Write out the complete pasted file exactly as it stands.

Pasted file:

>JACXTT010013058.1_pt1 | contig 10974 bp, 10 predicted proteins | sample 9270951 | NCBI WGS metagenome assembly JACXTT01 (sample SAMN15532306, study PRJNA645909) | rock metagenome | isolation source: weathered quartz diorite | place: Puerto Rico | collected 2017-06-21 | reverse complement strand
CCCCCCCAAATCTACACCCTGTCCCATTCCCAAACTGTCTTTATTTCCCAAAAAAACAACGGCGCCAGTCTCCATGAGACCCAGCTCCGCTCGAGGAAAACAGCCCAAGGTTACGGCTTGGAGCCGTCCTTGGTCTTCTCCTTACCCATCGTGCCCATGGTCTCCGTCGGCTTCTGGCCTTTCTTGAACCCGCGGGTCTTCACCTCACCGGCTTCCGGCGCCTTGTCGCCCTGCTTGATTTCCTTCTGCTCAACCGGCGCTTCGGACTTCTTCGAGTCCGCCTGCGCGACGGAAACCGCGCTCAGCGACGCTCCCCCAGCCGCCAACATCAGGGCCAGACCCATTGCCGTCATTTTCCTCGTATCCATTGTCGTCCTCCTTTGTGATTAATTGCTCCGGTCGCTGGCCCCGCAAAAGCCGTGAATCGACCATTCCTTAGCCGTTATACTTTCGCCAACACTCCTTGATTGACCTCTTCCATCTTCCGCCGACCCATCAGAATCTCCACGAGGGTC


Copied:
>JACXTT010013058.1_pt1 | contig 10974 bp, 10 predicted proteins | sample 9270951 | NCBI WGS metagenome assembly JACXTT01 (sample SAMN15532306, study PRJNA645909) | rock metagenome | isolation source: weathered quartz diorite | place: Puerto Rico | collected 2017-06-21 | reverse complement strand
CCCCCCCAAATCTACACCCTGTCCCATTCCCAAACTGTCTTTATTTCCCAAAAAAACAACGGCGCCAGTCTCCATGAGACCCAGCTCCGCTCGAGGAAAACAGCCCAAGGTTACGGCTTGGAGCCGTCCTTGGTCTTCTCCTTACCCATCGTGCCCATGGTCTCCGTCGGCTTCTGGCCTTTCTTGAACCCGCGGGTCTTCACCTCACCGGCTTCCGGCGCCTTGTCGCCCTGCTTGATTTCCTTCTGCTCAACCGGCGCTTCGGACTTCTTCGAGTCCGCCTGCGCGACGGAAACCGCGCTCAGCGACGCTCCCCCAGCCGCCAACATCAGGGCCAGACCCATTGCCGTCATTTTCCTCGTATCCATTGTCGTCCTCCTTTGTGATTAATTGCTCCGGTCGCTGGCCCCGCAAAAGCCGTGAATCGACCATTCCTTAGCCGTTATACTTTCGCCAACACTCCTTGATTGACCTCTTCCATCTTCCGCCGACCCATCAGAATCTCCACGAGGGTC